When you travel around to a new country, city or town often, you simply have to learn to adapt to new environments.  Adapting to a new location, language, currency, foods, and cultures presents unique challenges that we face on a weekly basis.  The boys have a new "home" often, and they've gotten progressively better at assimilating quickly.

The virtue of the gods, right?  Can you even teach kids patience these days?  Yes, try 11 months of travel. We wait for just about everything; transportation, taking turns using the bathroom in the hotel room, meals that are cooked one at a time when we're really hungry, etc.  And forgot about how many times we get lost and have to backtrack.  Our patience muscle gets a work out every day.

We have all slowly gained the ability to keep time in perspective and wait for things contently -- which is quite a feat for Americans who are used to being fast-food brats.  Admittedly, our five-year-old is still struggling in the patience department, but his occasional tantrums actually require more patience from the rest of us.

Socialization is always one of the biggest concerns when homeschooling.  Add in travel and moving around so much, and one could get even more concerned about meaningful socialization.  Yet, we find that travel pushes us outside of our comfort zone and into the arms of the friendly locals we have met all over the world, not to mention other travelers who are just as intrigued about us as we are of them.  Being out and about on a bus or train, talking to the drivers or travelers about where to go, where to eat, or what to do, removes the fear of engaging new people in conversation.

Although we naturally miss good friends and family, we've met so many terrific people on the road that we'd never have met without this adventure.  

C approaching a stranger for a chat!
When you live a stationary life, it's easy to surround yourself with people just like you. Like everyone else, we had a core group of friends who we spent most of our time with when we had a home base leaving little time for meeting new people and getting new perspectives.

Many countries have incredible religious and cultural diversity living in harmony.  By viewing tolerance in these countries, the kids experience how people can live together with opposing viewpoints. Traveling also forces us to see the similarities in people that, at first glance, are far different from us. Everyone around the world seems to desire a peaceful, happy, and sufficiently prosperous existence for themselves and their families.  Just by recognizing these similarities, it's impossible to think of anyone as less than equal.

Don't get me wrong, not everyday is an obvious learning experience, but the aggregate is beginning to bear fruit.......?

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  1. Spot on Bohemians! We are full time un/home schoolers, it's a real eye opener, taking that deschooling journey and seeing that learning doesn't equate with teaching. I'm a big fan of problem based learning, after all, that's what I'm doing right now with webdesign ( it's a BIG problem!), it works for me, it works for the kids!

  2. Especially traveling is a good experience for kids because they can learn some many things which they will never learn in classroom. And as parents we have to encourage them to learn and show them the good path.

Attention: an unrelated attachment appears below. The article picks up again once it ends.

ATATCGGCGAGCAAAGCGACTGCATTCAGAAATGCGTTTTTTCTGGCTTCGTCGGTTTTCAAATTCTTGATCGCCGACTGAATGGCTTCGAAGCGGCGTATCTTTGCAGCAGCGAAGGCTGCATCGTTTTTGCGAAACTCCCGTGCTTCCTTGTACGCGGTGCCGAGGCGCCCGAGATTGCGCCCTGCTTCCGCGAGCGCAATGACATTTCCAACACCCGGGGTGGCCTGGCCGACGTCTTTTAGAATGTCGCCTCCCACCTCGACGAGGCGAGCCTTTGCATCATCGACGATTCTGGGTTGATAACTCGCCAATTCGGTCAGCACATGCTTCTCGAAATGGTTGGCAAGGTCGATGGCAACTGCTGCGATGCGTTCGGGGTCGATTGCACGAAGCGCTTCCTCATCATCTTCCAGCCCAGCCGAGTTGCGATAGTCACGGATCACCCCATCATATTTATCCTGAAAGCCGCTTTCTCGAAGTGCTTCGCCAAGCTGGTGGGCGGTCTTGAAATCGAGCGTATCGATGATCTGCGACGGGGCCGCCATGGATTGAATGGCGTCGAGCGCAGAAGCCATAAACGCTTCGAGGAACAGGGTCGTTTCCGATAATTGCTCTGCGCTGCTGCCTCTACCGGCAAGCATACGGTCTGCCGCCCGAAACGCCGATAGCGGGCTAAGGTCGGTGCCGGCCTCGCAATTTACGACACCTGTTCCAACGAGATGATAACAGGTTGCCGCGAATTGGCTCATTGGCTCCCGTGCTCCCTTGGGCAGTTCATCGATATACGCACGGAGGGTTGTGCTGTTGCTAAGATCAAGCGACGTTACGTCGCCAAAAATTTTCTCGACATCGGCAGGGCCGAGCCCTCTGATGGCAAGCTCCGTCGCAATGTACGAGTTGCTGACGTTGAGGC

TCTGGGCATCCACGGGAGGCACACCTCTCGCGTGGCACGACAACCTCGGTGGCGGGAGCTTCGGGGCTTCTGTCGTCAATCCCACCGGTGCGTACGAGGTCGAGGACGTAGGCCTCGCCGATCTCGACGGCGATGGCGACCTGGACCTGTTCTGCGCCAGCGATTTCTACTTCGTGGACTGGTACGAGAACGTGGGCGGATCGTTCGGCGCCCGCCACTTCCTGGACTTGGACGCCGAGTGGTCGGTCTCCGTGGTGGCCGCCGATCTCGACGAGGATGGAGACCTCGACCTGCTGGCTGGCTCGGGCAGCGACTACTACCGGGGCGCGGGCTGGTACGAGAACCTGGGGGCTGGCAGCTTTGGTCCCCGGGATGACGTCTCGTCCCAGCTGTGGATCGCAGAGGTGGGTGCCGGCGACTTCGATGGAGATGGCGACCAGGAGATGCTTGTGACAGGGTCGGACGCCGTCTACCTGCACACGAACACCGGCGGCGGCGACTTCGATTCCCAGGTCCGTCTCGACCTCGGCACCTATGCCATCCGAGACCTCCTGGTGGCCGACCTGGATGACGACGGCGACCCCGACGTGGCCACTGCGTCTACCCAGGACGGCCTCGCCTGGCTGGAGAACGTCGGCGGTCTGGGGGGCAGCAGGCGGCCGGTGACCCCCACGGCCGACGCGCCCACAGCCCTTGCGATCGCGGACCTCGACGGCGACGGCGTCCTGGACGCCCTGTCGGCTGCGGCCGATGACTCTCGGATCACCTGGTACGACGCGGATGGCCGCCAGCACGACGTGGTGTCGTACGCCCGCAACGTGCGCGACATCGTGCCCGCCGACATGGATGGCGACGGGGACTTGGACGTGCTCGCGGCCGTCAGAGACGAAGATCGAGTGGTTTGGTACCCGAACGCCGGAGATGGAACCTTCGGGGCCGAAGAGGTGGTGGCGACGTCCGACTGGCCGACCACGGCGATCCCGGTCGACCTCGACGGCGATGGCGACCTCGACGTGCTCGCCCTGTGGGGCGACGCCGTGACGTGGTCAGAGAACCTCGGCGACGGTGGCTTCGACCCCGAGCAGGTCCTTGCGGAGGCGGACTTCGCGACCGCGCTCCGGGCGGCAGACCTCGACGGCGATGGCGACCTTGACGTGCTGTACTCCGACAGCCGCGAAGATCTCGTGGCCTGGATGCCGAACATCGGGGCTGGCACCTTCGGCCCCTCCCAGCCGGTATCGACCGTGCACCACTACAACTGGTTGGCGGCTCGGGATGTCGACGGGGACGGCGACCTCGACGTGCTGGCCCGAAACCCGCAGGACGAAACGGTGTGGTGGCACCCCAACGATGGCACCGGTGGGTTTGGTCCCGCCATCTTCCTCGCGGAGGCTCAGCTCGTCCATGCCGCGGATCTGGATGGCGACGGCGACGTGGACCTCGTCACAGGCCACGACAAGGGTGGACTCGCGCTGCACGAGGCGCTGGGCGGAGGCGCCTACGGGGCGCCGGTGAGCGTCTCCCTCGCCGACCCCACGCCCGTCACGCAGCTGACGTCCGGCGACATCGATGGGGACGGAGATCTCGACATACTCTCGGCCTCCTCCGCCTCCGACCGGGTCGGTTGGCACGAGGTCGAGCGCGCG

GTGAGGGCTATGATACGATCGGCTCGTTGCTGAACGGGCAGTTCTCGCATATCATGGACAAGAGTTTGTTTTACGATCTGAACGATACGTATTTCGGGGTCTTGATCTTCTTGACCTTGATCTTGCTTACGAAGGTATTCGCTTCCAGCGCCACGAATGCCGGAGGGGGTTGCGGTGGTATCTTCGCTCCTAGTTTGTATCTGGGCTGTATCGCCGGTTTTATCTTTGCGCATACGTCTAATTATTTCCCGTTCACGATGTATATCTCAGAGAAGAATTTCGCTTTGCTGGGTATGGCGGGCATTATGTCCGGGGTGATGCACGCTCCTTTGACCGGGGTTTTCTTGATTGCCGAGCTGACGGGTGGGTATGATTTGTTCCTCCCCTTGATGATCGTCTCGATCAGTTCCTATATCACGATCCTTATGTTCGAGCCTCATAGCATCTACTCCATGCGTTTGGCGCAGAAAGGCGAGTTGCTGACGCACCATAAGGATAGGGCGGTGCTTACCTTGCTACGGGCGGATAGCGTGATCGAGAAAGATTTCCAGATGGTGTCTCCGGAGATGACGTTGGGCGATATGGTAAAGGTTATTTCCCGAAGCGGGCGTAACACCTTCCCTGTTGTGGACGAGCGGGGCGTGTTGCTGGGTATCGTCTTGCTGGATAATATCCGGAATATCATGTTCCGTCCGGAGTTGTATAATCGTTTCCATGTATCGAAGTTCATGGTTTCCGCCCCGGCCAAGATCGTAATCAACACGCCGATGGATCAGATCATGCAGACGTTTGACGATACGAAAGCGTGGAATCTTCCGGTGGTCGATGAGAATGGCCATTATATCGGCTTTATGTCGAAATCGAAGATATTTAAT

3. Agreed! We like the term travel schooling because that's exactly what we do!

  4. Yes it’s true that kids learn many things from their travel experience, but most importantly the parents and adults will be able to study about their children. Also it will help to get closer to read their mind as well.

  5. Yes it’s true that kids learn many things from their travel experience, but most importantly the parents and adults will be able to study about their children. Also it will help to get closer to read their mind as well.

  6. You've turned the world into your classroom which is far more valuable than any formal education. The education system is broken and teachers are still teaching like were in the industrial revolution. Allowing your kids to chose their own path will develop them into leaders of tomorrow. I can only imagine that your boys will be more advanced than kids their age. Good job!

    1. Thanks so much! Unfortunately a lot of people do not see it that way. It is so nice to get encouragement:)

  7. We homeschool as well, our kids are very involved with particularly. How do you participate on a sports team when you are traveling s much?

    1. Well the short answer is that we don't! It is one of the things we have sacrificed in order to live this lifestyle. But it doesn;t mean they don;t get any sport! My boys surf, snorkel, play soccer and football with locals and even have learned how to throw a proper boomerang.

  8. A really helpful article - Thank you very much I wish you don't mind me writing about this post on my website I will also link back to this post Thanks

    1. Thanks, yes and feel free to share it with me when you do:)

  9. Thanks for the post! Must be hard at first to not attempt to nudge your child's interest towards that of your own. I am still working towards that goal.

    1. Well its always cohesive decisions Its easy when you research together and see all the amazing things you'll be able to do together:)